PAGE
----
Extended Play and Augmented Play 78 rpm Records

In August 1953 Sydney’s Festival Records, and Germany’s Radiola-Telefunken both announced technological advances that facilitated longer playing times for their 78s. Festival called the new discs Extended Play (EPs) while Radiola announced them as Augmented Play (APs). Festival’s EPs were developed by Robert Iredale who would go on to a long career with the label. The EP allowed for 9 minutes a side on a single 78, which meant 4 songs could fit on one disc without extra cost. Pianist Les Welch released the first Festival 78 EP which featured My One And Only Heart, Say You’re Mine Again, Lay Something On The Bar Beside Your Elbow, and Just Another Polka.

The First 7” 45 rpm Records In Australia

The first 7” 45 rpm records were extended play discs, featured at least four songs, and were marketed by the Australian Record Company on the Capitol label beginning in October 1953. Writing on November 1st, Hugh Bingham said “Capitol appears to have taken a trick in the battle of the speeds with the first 45 EP.” The ARC chose Desert Songs by Gordon MacRae and Lucille Norman as the initial release with the catalogue number CEC-001. The CEC series continued with light classical material from The Indianapolis Symphony Orchestras., the Ballet Theatre Orchestra’ and Leonard Pennario through late 1953 and into 1954. By November ARC had added the CEF line which focussed on jazz recordings. The Goodman Touch by Benny Goodman (CEF-001) was the first in this series and the second 45 rpm disc to be released in Australia. The CEF series expanded over the coming months with additional titles from the likes of Nat ‘King’ Cole and Pee Wee Hunt.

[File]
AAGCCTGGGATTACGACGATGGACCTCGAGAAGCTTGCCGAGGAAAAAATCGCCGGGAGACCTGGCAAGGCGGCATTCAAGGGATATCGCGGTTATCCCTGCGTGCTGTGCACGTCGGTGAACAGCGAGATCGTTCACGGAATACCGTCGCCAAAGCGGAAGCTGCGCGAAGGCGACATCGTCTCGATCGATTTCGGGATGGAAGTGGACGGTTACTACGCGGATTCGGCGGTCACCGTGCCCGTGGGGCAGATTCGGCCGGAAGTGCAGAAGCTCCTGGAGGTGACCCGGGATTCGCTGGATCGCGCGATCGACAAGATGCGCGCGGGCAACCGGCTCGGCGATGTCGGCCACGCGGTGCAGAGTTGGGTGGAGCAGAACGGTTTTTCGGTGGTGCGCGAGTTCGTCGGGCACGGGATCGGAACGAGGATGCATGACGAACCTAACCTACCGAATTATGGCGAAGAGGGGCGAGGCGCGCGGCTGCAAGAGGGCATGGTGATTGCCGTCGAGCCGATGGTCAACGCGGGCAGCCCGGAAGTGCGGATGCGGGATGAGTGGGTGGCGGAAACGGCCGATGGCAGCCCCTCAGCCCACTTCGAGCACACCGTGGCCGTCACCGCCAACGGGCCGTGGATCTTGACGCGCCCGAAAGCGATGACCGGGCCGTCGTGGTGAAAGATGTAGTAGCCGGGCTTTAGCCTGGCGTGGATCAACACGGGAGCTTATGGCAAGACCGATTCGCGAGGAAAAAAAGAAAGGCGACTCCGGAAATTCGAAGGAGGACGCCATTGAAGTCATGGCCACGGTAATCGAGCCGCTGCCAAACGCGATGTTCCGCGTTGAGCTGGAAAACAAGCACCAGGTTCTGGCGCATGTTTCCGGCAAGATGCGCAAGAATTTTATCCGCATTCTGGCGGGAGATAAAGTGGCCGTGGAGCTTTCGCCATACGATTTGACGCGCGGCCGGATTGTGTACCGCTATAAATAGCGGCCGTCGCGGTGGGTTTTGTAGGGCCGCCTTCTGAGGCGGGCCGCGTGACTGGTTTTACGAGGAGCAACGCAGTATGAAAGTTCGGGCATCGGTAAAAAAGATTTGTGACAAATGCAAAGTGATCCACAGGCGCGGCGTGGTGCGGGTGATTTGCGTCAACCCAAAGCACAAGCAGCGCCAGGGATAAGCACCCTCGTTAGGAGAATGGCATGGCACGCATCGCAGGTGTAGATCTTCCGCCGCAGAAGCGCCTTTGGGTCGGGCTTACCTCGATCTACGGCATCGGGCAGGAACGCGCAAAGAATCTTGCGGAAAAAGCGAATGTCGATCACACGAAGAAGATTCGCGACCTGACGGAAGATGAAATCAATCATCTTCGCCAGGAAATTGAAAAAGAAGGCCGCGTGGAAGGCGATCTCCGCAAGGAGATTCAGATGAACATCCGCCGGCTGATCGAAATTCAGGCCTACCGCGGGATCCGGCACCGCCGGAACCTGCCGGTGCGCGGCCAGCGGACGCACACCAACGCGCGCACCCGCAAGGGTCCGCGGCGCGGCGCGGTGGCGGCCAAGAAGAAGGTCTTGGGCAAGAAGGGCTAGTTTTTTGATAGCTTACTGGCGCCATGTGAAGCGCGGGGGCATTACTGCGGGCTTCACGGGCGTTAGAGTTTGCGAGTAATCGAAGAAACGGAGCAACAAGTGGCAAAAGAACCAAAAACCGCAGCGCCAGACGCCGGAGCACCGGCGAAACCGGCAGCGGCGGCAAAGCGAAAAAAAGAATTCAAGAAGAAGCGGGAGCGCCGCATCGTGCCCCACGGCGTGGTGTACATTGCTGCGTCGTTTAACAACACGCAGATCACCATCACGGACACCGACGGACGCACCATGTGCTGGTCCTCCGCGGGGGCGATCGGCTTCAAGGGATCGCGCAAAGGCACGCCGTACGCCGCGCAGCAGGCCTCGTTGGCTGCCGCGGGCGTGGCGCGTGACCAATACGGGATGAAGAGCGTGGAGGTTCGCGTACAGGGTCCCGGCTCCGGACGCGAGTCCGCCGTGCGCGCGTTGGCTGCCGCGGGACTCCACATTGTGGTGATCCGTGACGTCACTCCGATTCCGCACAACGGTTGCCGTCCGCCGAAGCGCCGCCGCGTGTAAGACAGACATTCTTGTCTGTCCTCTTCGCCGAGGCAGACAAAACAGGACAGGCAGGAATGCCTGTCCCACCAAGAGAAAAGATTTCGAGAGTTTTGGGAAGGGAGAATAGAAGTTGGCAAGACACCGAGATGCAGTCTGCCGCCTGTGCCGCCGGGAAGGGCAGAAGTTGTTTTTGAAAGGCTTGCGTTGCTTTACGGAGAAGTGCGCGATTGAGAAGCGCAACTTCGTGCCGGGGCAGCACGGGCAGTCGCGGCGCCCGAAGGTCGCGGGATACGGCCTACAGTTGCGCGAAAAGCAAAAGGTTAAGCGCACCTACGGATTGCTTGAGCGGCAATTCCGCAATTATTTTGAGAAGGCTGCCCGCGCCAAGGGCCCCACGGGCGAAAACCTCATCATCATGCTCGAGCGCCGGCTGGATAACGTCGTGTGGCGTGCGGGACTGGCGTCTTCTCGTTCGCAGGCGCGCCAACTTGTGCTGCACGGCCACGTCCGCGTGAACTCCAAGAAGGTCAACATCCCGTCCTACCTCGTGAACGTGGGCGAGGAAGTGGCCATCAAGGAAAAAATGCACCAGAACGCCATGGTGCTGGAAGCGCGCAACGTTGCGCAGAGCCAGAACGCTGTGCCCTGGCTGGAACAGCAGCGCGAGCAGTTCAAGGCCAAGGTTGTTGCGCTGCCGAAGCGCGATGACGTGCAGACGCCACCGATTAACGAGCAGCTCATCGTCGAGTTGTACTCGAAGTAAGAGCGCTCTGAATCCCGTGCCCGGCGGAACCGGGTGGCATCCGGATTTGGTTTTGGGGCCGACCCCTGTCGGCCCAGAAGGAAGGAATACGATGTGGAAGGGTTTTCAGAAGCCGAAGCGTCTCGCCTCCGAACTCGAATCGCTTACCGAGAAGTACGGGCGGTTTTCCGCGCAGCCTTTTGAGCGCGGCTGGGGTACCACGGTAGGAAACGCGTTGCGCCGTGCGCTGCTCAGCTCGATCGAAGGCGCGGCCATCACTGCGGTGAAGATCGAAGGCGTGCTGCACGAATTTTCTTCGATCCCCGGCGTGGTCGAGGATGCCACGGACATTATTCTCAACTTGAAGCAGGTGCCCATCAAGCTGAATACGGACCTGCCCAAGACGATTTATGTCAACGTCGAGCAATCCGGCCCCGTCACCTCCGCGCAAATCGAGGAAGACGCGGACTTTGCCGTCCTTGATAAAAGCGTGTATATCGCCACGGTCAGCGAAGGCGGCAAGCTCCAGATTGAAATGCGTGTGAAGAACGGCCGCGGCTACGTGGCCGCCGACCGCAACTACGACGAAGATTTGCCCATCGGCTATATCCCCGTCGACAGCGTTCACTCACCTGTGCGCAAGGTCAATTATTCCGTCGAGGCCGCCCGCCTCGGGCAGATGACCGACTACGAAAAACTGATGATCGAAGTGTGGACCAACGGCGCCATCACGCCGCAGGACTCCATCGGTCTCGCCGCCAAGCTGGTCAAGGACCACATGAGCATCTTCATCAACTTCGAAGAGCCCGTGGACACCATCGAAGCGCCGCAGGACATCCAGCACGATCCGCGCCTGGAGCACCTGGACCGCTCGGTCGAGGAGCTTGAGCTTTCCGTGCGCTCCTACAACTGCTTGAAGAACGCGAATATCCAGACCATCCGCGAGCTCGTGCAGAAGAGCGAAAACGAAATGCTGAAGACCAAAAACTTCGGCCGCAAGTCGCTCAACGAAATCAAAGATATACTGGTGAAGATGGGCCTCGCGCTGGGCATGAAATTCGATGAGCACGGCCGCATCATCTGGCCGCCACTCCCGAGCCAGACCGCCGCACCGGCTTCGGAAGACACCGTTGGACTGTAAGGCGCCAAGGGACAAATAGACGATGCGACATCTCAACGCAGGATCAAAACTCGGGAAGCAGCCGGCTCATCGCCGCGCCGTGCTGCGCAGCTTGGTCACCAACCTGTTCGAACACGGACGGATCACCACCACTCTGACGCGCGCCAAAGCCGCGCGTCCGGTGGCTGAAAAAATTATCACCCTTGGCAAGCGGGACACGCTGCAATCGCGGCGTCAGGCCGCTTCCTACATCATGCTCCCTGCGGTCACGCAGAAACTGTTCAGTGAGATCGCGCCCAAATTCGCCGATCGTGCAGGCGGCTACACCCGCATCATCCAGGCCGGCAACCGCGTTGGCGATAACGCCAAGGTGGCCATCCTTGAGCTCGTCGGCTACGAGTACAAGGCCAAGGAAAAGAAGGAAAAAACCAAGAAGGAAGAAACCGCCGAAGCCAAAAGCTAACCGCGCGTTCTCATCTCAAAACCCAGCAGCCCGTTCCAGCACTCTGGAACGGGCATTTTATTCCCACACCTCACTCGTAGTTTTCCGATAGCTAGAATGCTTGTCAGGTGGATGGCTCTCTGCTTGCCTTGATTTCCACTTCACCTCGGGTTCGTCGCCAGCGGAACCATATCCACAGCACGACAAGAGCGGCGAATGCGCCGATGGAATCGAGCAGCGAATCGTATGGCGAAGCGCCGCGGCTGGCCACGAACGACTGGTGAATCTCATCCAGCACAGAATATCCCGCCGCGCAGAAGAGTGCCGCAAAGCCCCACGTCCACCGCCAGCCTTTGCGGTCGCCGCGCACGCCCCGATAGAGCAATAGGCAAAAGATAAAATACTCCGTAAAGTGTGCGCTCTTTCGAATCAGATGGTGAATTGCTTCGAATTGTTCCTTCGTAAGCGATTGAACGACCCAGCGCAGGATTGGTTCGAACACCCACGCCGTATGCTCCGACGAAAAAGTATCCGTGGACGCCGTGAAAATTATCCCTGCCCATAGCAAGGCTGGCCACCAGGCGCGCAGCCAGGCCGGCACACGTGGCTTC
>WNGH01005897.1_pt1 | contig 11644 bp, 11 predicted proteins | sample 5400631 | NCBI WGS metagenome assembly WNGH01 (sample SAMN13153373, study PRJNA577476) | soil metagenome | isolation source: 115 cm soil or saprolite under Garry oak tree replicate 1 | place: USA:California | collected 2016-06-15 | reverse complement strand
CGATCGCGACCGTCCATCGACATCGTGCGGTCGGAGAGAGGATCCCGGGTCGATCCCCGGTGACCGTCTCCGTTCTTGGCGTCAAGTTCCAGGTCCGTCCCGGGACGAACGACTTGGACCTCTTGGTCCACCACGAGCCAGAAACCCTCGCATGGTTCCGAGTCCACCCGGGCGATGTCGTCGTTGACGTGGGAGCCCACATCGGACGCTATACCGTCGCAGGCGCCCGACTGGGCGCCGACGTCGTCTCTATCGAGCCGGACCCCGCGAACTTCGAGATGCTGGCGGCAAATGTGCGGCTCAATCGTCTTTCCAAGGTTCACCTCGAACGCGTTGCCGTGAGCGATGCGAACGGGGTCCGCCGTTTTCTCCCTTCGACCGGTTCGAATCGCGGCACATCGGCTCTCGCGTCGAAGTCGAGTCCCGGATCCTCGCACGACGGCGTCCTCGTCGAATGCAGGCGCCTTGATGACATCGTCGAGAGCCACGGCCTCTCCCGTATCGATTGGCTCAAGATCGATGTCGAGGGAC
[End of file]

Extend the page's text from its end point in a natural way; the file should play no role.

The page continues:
The First 7″ 45rpm Record Available In Australia – October 1953

The Greatest Novelty Records Of The Moment